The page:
keywords creativity, digital media, society, culture
series CAAD Futures
last changed 2005/05/05 05:06

_id f65d
authors Kalisperis, L.N.
year 1988
title A Conceptual Framework for Computing in Architectural Design
source Pennsylvania State University
summary A brief historical overview of architectural design reveals that there has been a slow development in the conceptualization of the scope of architectural design. Advancing our understanding of the architectural design process reveals new directions for computing in architectural design. This study proposes a conceptual framework for an integrated computing environment. Design disciplines have embarked on a rigorous search for theoretical perspectives and methods that encompass a comprehensive view of architecture. Architectural design has been seen as a sequential process similar to that of industrial design. Attempts to formalize this process based on industrial design methods solved only a fraction of the overall integration problem. The resultant models are inadequate to deal with the complexity of architectural design. Emerging social problem-solving paradigms seek to construct a cognitive psychology of problem solving and have a direct relevance to architectural design. These problem-solving activities include structured, semi-structured, and ill-defined problems, which are included to varying degrees in each problem situation across a continuum of difficulty. Problem solving in architectural design involves the determination of certain objectives and also whether or not it is possible to accomplish them. Developments in computing in architecture have paralleled developments in architectural methodologies. The application of computing in architectural design has predominantly focused only on sequential process, optimum solutions, and quantifiable tasks of the design process. Qualitative, generative, tasks of architectural design were dealt with through the introduction of paradigms from linguistics and knowledge-based systems borrowed from engineering applications. Although the application of such paradigms resulted in some success, this reductionist approach to computing in architecture fragmented its integration into the design process. What is required, therefore, is a unified approach to computing in architecture based on a holistic view of the architectural design process. The model proposed in this study provides such a conceptual framework. This model shifts the focus from product to process and views the design problem as a goal-oriented problem-solving activity that allows a design team to identify strategies and methodologies in the quest for design solutions.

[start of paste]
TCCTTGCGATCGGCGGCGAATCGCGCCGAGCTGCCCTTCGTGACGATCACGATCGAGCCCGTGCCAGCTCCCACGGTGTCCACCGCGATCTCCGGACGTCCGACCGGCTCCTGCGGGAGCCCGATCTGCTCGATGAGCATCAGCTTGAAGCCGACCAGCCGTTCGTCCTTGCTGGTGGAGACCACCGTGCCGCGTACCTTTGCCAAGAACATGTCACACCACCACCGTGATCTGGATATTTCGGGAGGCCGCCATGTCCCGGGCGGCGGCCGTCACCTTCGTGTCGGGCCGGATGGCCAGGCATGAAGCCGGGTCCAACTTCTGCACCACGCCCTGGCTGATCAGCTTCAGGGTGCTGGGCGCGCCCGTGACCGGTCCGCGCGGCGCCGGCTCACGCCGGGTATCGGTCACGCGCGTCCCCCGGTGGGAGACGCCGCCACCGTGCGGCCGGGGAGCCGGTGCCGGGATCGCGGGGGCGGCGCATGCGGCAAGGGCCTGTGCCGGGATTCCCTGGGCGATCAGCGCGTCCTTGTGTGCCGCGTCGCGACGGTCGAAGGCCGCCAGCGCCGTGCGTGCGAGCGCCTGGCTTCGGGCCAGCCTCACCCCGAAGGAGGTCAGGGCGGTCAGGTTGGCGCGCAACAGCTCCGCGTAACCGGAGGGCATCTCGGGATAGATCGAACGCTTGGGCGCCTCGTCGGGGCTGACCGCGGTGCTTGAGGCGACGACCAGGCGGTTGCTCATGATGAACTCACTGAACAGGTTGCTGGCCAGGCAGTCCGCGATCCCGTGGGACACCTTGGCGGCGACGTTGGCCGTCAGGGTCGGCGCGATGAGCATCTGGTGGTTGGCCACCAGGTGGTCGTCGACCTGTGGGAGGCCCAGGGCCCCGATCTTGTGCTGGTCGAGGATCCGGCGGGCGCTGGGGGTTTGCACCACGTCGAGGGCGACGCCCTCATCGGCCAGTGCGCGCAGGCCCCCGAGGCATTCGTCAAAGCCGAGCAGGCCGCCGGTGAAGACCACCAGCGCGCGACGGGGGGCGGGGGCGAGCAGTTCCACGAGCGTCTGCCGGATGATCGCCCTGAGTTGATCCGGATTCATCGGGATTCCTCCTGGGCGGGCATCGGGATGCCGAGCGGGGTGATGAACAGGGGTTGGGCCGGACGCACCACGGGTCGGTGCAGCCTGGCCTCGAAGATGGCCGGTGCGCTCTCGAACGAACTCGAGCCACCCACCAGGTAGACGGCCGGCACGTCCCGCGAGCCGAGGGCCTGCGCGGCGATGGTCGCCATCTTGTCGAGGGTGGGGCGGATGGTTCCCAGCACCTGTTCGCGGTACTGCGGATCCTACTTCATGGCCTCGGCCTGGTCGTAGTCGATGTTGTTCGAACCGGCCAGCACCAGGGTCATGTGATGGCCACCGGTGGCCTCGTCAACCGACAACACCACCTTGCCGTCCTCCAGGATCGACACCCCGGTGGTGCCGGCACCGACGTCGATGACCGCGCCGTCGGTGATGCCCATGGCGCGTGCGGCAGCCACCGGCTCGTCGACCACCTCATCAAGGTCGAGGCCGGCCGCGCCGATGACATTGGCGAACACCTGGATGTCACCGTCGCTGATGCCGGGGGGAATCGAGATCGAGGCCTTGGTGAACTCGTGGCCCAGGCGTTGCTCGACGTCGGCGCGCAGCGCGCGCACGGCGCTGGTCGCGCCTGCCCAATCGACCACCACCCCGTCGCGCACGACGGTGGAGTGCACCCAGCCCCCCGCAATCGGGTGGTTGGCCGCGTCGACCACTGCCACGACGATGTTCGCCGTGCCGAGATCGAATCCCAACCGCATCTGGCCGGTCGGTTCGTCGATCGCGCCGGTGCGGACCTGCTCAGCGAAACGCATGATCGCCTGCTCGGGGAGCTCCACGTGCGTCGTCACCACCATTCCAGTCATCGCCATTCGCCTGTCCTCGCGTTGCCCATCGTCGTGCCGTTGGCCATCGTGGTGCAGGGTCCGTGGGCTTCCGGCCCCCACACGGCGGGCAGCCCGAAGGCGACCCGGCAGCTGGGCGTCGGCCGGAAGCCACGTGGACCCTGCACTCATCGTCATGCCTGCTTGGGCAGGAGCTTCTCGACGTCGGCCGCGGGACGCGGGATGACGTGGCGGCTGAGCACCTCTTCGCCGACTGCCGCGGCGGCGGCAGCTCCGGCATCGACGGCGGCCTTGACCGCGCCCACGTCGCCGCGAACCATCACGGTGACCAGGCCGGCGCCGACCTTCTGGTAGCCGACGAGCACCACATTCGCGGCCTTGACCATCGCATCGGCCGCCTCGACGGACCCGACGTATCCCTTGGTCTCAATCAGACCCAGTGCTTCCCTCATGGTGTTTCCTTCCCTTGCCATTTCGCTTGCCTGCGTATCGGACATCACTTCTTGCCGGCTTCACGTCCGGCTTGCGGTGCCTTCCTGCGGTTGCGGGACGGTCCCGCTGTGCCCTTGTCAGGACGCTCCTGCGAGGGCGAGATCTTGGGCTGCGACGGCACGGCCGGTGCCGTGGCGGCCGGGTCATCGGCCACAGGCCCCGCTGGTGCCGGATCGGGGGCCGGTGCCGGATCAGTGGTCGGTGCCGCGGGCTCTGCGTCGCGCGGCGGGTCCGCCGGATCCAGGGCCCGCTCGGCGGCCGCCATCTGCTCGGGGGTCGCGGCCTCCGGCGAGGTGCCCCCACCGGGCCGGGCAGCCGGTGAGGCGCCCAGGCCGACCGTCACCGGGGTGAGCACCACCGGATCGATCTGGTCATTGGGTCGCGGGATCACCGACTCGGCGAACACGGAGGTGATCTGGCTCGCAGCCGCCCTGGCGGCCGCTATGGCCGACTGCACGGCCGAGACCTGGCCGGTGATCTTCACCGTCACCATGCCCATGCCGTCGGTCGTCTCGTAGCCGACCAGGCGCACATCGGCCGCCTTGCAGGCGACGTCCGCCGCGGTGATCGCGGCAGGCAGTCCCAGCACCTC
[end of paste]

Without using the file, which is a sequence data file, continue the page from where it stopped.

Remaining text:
series thesis:PhD
last changed 2003/02/12 21:37

_id 67ac
authors Koivunen, Marja-Riitta and Mantyla, Martti
year 1988
title Hut Windows : An Improved Architecture for a User Interface Management System